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Friday , 21 January 2022

Pesky chimney fires are easy to avoid

It’s that time of year when clouds of sweet-smelling wood smoke fill the frosty air in the Lakeland, however, the Bonnyville Regional Fire Authority would like to remind residents who use wood heat to not allow a dirty chimney to bring their Christmas cheer to a grinding halt.

Let’s face a harsh reality, clean chimneys don’t catch fire and are not common in the Lakeland. However, if you use a chimney at your house regular maintenance can prevent a fire from waiting to happen. Make sure a professional chimney sweep inspects your solid fuel venting system annually, and sweeps and repairs it whenever needed. Your sweep may have specific maintenance recommendations depending on how you use your fireplace or stove. Before lighting a fire, make sure it is safe to do so. Be fire smart.

Dan Heney is the Acting Regional Fire Chief for the Bonnyville Regional Fire Authority.

“We don’t have them very often but they can be devastating,” Fire Chief Heney told Lakeland Connect.

Heney says there are two major types of chimney fires:

  1. Creosote fire inside the chimney burns incredibly hot and damages the chimney structure allowing heat to penetrate the void spaces of the house.
  2. Fire of the supporting structure due to the long term degradation from heat.

“Either type of fire can have the same damaging result and is difficult to detect yourself,” Fire Chief Heney said.

Creosote is black or brown in appearance with a crusty or flaky consistency. It can be tarry, drippy and sticky, or shiny and hardened. Often, all forms will occur in one chimney system.

Chimney fires can burn explosively and are generally noisy and dramatic enough to be detected by neighbors or passersby. People who have experienced a chimney fire compare the sound of the fire to a low rumbling noise, like a freight train or low-flying airplane.

Flames have been known to shoot from the top of the chimney accompanied by dense smoke. The first indication of a chimney fire is usually the noise — a roaring sound that grows louder as the fire intensifies, reaching temperatures of up to 2,000 degrees F.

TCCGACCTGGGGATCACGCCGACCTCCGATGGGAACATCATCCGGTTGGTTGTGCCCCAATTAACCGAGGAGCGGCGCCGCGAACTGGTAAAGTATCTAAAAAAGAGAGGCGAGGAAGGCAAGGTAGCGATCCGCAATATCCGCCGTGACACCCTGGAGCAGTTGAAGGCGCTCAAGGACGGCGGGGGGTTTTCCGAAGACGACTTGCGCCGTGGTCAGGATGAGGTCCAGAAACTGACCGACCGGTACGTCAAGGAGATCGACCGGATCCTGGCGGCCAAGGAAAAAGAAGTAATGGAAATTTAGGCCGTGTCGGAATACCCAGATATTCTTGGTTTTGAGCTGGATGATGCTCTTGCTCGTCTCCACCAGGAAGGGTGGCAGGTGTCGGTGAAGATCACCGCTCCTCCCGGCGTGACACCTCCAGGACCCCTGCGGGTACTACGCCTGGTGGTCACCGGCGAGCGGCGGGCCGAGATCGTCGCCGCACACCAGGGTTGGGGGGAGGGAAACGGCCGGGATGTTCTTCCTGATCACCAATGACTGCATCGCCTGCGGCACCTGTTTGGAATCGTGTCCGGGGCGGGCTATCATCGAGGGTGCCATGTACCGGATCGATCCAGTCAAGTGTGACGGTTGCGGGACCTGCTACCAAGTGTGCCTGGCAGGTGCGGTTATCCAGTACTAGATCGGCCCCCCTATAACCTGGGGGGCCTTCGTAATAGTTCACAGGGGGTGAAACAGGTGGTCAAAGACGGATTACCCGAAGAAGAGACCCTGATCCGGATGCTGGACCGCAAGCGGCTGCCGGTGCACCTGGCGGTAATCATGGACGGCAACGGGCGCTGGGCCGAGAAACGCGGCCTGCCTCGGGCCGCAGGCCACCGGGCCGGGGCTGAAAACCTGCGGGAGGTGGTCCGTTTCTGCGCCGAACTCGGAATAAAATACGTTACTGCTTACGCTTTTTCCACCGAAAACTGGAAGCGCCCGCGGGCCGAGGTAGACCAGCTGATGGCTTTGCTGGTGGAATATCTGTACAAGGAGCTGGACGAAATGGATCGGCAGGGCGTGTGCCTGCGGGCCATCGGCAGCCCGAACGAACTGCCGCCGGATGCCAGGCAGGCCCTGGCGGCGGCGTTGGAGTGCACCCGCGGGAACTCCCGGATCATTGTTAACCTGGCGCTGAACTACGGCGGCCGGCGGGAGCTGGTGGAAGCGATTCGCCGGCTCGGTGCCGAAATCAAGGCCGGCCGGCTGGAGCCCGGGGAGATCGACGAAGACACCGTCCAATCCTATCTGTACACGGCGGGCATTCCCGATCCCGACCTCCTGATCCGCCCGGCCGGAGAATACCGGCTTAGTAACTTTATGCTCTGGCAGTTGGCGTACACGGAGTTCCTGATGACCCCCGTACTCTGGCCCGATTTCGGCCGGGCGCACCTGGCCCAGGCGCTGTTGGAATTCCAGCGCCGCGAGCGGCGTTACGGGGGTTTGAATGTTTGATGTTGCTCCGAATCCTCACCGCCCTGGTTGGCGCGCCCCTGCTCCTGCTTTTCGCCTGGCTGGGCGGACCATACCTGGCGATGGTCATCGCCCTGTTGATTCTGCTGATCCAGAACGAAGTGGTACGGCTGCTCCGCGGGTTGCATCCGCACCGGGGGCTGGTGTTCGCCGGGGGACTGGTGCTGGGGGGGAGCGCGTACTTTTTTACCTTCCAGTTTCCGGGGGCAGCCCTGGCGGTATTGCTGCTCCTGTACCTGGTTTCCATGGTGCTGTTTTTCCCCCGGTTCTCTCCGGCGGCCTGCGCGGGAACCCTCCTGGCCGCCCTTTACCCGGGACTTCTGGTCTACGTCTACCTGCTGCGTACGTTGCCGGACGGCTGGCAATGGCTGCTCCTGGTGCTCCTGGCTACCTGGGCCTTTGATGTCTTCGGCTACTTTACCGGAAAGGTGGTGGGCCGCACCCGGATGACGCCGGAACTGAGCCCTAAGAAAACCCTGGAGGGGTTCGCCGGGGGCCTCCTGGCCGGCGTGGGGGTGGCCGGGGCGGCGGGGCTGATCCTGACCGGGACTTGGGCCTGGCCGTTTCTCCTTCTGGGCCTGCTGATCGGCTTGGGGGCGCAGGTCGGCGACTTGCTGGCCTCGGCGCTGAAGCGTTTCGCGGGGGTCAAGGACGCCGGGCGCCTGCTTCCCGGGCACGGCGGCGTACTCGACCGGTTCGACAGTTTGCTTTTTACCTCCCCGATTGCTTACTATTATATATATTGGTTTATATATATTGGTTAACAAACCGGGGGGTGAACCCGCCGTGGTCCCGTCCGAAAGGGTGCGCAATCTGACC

The volume of fire, smoke, and heat from this type of fire can push hot gases out of existing cracks in the chimney mortar or cause internal connectors to fail. When viewed from the exterior, large smoke volume and sparks and fire can extend several feet above the chimney.

Heney has provided some tips to Lakeland Connect for preventing chimney fires:

  • Have heating appliances serviced and chimney flues examined for defects.
  • Have fireplaces and fireplace dampers checked.
  • Fireplaces should be equipped with an appropriate screen or glass enclosure to prevent sparks from flying out.
  • Chimneys should be checked for creosote buildup by a professional. Creosote is a deposit from smoke that can build up in a chimney and can start a fire.
  • Use only seasoned woods, and avoid softwoods like Pine, etc.
  • Never use a flammable liquid to start a fireplace.
  • Never overload the hearth with wood or artificial logs, the resulting fire may be too large for the unit.
  • Put all ashes outdoors and away from the house in a metal container.

Chimney fires are simple to avoid if you take the right actions. However, in the event of a chimney fire you should never try to put it out by yourself.

“Call 911 immediately,” Fire Chief Heney said.

About Arthur C. Green

Arthur C. Green is an award winning journalist and is from Whitbourne Newfoundland. Green graduated from the CNA Journalism Program. Arthur also studied Business Marketing and Political Science at Memorial University in Essex England and St. John's Newfoundland. Green has worked for such organizations as CBC, CBC Radio, NTV, Saltwire, Great West Media, CKLB Radio, River Radio, Vista Radio, and Postmedia. He also loves Jiggs Dinner and can fillet a Codfish.